Lotus has unveiled the E-R9, a dramatic new design study for a next-generation pure electric endurance racer that could be on the starting grid of circuits around the world for the 2030 season. Finished in striking black and gold - a clear nod to Lotus' pioneering motorsport heritage that led to 13 Formula 1 championship titles - the EV features a sleek fighter jet-style canopy centrally mounted in a delta-wing upper body. Innovations include advanced active aerodynamics with 'morphing' body panels and vertically mounted control surfaces to assist with high-speed cornering.
The E-R9 has been developed by Lotus Engineering and the car has been created as a technology showcase of its philosophy, capability and innovative spirit in the fields of advanced electrified powertrains and aerodynamics.
E-R stands for Endurance Racer, while 9 is the car's competition number carefully chosen in tribute to Lotus' racing past. It was in a Lotus Mark IX that the race team made its debut appearance at the Le Mans 24 Hours, with company founder Colin Chapman among the drivers competing. The year was 1955, meaning the E-R9 race car concept - if raced in 2030 - would be in celebration of the Mark IX's 75th anniversary.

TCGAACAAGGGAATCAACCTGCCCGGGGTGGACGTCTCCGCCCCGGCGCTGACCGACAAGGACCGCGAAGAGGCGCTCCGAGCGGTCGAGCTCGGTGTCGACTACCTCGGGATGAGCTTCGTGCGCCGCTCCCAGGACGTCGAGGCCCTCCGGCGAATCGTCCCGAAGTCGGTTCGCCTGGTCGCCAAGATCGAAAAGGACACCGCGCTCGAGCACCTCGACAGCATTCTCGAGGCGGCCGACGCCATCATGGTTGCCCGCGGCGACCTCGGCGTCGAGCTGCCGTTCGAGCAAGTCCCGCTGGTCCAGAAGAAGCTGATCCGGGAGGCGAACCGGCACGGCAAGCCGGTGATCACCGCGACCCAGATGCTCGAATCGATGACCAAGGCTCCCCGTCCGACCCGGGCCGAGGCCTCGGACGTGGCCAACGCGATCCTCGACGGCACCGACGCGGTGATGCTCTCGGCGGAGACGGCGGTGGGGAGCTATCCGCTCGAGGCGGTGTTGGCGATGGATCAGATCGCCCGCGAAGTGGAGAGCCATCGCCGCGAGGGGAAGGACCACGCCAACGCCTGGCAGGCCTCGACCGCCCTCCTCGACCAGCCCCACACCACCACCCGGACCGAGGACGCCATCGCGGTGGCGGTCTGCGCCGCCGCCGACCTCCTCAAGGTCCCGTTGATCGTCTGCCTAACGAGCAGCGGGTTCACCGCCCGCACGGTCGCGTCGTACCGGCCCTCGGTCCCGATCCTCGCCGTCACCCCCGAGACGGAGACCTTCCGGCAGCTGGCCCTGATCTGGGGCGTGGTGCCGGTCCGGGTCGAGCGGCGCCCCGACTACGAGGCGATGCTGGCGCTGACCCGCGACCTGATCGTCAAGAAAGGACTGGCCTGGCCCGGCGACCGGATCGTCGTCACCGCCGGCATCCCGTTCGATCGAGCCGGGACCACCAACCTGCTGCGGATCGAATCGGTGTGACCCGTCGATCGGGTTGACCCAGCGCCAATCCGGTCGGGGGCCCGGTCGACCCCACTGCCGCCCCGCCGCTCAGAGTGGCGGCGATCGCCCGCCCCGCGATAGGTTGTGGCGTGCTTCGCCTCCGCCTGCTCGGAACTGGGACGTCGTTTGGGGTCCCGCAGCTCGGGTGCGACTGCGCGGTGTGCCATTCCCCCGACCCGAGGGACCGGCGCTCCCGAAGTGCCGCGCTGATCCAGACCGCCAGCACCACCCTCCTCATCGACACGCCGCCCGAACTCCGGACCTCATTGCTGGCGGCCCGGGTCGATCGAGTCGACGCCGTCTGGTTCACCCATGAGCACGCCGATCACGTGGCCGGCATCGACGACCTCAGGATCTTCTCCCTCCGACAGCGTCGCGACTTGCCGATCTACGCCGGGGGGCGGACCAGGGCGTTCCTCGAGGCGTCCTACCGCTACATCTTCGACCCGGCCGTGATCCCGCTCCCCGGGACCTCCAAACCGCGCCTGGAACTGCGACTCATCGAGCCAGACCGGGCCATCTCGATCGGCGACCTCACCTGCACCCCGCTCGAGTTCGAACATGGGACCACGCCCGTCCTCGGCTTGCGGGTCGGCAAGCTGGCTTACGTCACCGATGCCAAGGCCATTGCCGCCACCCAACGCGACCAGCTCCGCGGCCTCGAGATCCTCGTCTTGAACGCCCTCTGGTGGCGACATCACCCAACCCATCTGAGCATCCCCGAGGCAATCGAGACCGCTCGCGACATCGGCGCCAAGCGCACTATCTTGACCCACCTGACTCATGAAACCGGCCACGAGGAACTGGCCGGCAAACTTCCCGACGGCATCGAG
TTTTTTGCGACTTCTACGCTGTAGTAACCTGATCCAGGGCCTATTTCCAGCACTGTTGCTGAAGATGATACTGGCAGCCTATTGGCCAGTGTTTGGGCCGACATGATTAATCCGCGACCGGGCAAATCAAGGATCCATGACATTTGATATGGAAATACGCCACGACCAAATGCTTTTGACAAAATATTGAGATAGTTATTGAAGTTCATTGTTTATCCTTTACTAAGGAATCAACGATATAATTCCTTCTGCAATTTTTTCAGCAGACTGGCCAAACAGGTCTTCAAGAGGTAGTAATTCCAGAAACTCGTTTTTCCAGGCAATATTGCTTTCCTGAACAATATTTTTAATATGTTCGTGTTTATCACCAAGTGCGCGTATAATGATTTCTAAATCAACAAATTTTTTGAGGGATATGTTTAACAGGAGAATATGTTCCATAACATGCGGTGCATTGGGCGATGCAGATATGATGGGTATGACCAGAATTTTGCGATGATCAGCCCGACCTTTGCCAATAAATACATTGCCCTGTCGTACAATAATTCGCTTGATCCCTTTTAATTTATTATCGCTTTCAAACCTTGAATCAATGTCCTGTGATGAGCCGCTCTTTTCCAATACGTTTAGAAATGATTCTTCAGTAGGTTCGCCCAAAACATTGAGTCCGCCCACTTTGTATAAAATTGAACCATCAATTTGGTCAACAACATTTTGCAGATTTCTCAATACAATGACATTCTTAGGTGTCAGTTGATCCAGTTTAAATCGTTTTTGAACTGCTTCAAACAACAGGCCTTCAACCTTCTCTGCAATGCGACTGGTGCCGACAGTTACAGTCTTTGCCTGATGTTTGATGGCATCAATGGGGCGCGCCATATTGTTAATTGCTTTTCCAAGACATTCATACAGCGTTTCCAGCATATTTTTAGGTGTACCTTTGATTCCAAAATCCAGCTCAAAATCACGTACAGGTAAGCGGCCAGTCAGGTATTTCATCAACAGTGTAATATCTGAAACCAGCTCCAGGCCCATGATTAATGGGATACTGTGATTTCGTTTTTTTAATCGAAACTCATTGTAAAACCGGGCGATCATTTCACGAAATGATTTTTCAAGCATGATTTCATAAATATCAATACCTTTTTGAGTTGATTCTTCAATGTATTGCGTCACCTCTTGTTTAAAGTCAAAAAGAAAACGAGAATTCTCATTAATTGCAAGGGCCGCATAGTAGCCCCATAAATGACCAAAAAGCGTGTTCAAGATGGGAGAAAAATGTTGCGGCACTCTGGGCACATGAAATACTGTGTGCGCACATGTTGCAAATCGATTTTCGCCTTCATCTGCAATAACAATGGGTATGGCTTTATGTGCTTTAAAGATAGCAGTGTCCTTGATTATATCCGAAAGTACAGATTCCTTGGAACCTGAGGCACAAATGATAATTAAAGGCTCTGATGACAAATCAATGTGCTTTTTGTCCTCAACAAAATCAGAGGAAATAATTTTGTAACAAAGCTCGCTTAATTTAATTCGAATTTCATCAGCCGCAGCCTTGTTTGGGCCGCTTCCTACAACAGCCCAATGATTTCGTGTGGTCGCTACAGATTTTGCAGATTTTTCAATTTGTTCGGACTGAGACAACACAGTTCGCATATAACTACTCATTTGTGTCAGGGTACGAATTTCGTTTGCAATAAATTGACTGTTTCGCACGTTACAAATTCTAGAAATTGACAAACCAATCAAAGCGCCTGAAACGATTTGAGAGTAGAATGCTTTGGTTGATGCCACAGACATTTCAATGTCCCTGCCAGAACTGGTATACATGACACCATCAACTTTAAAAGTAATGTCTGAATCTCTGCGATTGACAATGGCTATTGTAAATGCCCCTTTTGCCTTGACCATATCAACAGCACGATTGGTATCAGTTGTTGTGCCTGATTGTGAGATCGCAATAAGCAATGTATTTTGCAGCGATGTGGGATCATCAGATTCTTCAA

Chief among the car's aero innovations are its 'morphing' body panels.
The E-R9 was developed by the engineering team of Richard Hill, chief aerodynamicist at Lotus, and Louis Kerr, principal platform engineer on the Lotus Evija pure electric hypercar as well as technical director, GT, Geely Group Motorsports International. Visually it was brought to life by the Lotus Design team, led by Russell Carr, Design Director for Lotus.
Chief among the car's aero innovations are its 'morphing' body panels. Located across the delta-wing profile, this adaptability - where active surfaces can change their shape and attitude to the air flow either at the press of a button by the driver or automatically according to performance sensor inputs - would deliver minimum drag on the straights and maximum downforce in the corners. Vertical control surfaces at the rear would generate aerodynamic forces to help the car change direction, without the limitations of grip at the tyre contact patch. The result is a racer that's partly driven like a car and partly flown like a fighter jet.
It builds on technology already integrated on the Lotus Evija pure electric hypercar
The Lotus E-R9 features an advanced electric drivetrain powering each wheel independently, a system enhanced with torque-vectoring. It builds on technology already integrated on the Lotus Evija pure electric hypercar, though for the E-R9 would be fully adjustable by the driver on the move.